What to Do
Whenever we have initiated a discussion about whether or not music can be or should be political on these pages, there is usually an outpouring of very interesting reader responses. David Smooke’s post last week more than lived up to these expectations, with extremely articulate rejoinders from a wide range of perspectives. Among my favorites were Phil Fried—”Long after the rubble has been cleared art will bring the remembrance and the forgetting” and Mischa Salkind-Pearl—”Beethoven’s 9th never set anyone free. But just think how many people it may have motivated.”
My own feelings about contextualizing music in any way have always been somewhat ambivalent. While history clearly reveals that music has served as a catalyzing influence for just about every significant group activity for which there is surviving documentation (from marriages and funerals to wars to the establishment of new religions and the perpetuation of older ones, and on and on), I’m also well aware that the very music that might have been used for such contexts can just as easily take on new meanings if listeners are not aware of its original intent and, sometimes, even if they are. Music transcends place, era, and language, but to some extent that’s because it’s untranslatable. At the same time, as important as music is in my life, it is not the sum total of existence. An essay that Daniel Felsenfeld wrote for us back in 2005, which urged readers to directly help the victims of Hurricane Katrina rather than write a symphony about it, still makes a lot of sense to me. In my own compositional efforts, I’ve always been reluctant to create something that is a direct response to a specific event even though I’m well aware that such responses have triggered some extremely valuable musical works from others, e.g. even Katrina, which inspired Ted Hearne’s tremendous Katrina Ballads.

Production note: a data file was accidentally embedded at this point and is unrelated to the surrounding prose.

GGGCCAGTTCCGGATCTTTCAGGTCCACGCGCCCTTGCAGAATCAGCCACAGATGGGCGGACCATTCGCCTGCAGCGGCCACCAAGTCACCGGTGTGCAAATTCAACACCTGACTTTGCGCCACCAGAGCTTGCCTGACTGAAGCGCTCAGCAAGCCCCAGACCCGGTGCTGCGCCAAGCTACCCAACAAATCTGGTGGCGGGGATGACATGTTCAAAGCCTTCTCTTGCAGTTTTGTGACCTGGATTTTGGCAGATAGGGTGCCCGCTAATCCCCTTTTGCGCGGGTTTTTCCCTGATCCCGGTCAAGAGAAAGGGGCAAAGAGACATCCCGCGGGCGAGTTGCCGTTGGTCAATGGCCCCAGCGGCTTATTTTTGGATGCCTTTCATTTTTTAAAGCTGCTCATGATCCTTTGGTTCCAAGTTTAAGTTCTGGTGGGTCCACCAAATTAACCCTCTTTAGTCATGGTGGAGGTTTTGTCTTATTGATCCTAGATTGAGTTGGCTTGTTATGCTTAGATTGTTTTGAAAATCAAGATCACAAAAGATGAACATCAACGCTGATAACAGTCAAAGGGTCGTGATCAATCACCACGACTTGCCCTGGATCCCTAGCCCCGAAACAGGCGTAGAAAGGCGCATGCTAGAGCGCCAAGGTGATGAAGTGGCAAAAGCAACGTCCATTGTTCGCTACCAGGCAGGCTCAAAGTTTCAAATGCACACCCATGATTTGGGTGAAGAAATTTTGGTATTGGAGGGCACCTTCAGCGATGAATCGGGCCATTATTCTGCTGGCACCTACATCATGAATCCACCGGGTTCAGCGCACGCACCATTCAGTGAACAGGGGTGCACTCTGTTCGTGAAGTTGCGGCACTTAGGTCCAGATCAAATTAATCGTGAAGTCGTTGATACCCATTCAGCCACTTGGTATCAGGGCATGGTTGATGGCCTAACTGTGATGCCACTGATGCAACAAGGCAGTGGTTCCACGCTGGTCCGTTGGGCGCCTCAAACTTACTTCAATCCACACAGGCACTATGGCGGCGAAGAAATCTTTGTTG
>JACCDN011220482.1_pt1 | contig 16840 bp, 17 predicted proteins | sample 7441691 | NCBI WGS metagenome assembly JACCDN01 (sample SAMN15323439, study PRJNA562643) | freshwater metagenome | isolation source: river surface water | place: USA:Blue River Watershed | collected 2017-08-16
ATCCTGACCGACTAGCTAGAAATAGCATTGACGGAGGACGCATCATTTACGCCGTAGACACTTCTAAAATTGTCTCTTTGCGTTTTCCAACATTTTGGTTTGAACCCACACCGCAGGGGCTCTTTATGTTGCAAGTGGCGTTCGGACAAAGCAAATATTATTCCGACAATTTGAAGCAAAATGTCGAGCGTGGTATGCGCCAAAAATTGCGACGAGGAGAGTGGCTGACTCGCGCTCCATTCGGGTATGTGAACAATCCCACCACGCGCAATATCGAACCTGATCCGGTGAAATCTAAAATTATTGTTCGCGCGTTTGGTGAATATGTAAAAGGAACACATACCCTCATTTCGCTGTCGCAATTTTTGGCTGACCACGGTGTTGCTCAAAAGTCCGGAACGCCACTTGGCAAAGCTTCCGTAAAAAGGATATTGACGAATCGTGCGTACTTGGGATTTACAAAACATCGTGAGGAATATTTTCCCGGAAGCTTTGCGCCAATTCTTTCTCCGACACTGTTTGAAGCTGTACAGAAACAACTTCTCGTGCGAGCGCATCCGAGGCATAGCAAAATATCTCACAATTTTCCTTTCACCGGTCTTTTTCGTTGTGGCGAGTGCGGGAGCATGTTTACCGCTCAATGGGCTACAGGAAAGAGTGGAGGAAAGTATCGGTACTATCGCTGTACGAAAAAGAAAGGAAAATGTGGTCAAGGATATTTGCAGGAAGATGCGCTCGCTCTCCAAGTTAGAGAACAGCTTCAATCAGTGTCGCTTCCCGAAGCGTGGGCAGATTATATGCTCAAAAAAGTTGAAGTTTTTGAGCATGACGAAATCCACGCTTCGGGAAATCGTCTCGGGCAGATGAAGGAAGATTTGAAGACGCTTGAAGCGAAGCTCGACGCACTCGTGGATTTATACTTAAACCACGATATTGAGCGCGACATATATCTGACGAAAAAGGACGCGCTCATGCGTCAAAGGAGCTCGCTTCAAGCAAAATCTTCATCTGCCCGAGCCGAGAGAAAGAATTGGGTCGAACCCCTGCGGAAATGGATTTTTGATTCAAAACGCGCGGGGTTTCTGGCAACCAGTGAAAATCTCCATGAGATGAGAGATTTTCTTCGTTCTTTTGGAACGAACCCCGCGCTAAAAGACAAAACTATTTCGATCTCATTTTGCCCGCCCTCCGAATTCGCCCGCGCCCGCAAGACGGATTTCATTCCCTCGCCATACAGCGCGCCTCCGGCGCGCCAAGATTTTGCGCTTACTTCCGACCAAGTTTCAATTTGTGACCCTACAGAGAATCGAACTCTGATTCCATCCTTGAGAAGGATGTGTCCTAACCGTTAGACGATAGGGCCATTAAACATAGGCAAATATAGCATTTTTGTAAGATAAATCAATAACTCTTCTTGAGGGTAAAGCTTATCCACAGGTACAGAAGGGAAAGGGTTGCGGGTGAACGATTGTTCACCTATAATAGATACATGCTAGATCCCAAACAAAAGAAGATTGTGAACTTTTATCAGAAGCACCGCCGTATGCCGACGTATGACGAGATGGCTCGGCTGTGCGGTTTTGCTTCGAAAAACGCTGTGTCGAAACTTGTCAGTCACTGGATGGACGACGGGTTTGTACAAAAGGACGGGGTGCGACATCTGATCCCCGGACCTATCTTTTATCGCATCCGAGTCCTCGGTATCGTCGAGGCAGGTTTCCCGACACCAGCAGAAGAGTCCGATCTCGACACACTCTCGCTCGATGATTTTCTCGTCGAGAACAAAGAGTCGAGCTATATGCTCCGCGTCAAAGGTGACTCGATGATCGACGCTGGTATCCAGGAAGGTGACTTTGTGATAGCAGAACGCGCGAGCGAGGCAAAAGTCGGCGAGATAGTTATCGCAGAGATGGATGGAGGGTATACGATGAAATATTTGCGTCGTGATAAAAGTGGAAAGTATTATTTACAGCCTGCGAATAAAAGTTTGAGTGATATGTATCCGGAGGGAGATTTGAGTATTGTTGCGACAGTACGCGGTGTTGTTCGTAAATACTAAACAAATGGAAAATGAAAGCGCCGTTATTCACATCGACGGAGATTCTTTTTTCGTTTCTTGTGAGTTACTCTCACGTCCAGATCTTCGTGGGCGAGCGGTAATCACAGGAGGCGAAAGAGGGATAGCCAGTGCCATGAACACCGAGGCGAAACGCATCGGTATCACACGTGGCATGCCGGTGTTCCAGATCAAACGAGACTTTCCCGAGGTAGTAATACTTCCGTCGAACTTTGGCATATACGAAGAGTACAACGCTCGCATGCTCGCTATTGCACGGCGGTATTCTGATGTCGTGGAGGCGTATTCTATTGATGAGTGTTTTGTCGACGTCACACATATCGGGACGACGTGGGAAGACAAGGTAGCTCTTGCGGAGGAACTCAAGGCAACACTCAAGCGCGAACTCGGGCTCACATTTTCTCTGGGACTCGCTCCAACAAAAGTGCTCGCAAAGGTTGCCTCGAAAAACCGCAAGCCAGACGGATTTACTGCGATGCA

Several of the events of the past couple of weeks have been extremely unsettling—the civil war in Libya, the earthquake in New Zealand, and the even more massive earthquake and tsunami and their aftermath in Japan immediately spring to mind. Some may find in these tragedies the seeds for extremely significant artistic statements that will stand the test of time, which is all well and good and which I will not discourage. But for the present moment I would like to shine light on another aspect of how the things we can do can make a difference in more immediate and tangible ways.
It was particularly heartening to learn last week that a March 27 concert that John Zorn put together at Columbia University’s Miller Theatre to benefit Japan earthquake relief efforts sold out in less than seven hours after tickets were announced. Zorn has organized an additional benefit concert—which will include performances by Thurston Moore (Sonic Youth), Ikue Mori, and Norah Jones, among others—at the Abrons Arts Center on April 8. And on April 9 from 11:00 a.m. to 11:00 p.m., Zorn will participate in a 12-hour long Concert for Japan presented by the Japan Society which will also feature Philip Glass, Lou Reed, Laurie Anderson, Ryuichi Sakamoto, and Bill Laswell. In addition, on Wednesday, March 23, Wynton Marsalis and his quintet will appear at EN Japanese Brasserie, for a fundraising effort which will also include a meal featuring regional Japanese recipes from the areas most affected, as well as a silent auction. Tickets are $250 in advance and $300 at the door and 100% of the proceeds will be donated to the Japan Society’s Earthquake Relief Fund and the Japanese Red Cross. And on Thursday, March 24 in Baltimore, violinist Hilary Hahn, whose upcoming concert tour to Japan had to be canceled, will headline a benefit which will feature performances as well as an art and jewelry sale at St. John’s of Baltimore. All proceeds will go to Direct Relief International’s Japan Relief and Recovery Fund.
We’d very much like to hear of other such events involving musicians taking place around the country (please provide as much information as you can: links etc.), all of which is extremely inspiring testimony that music can indeed have a direct impact.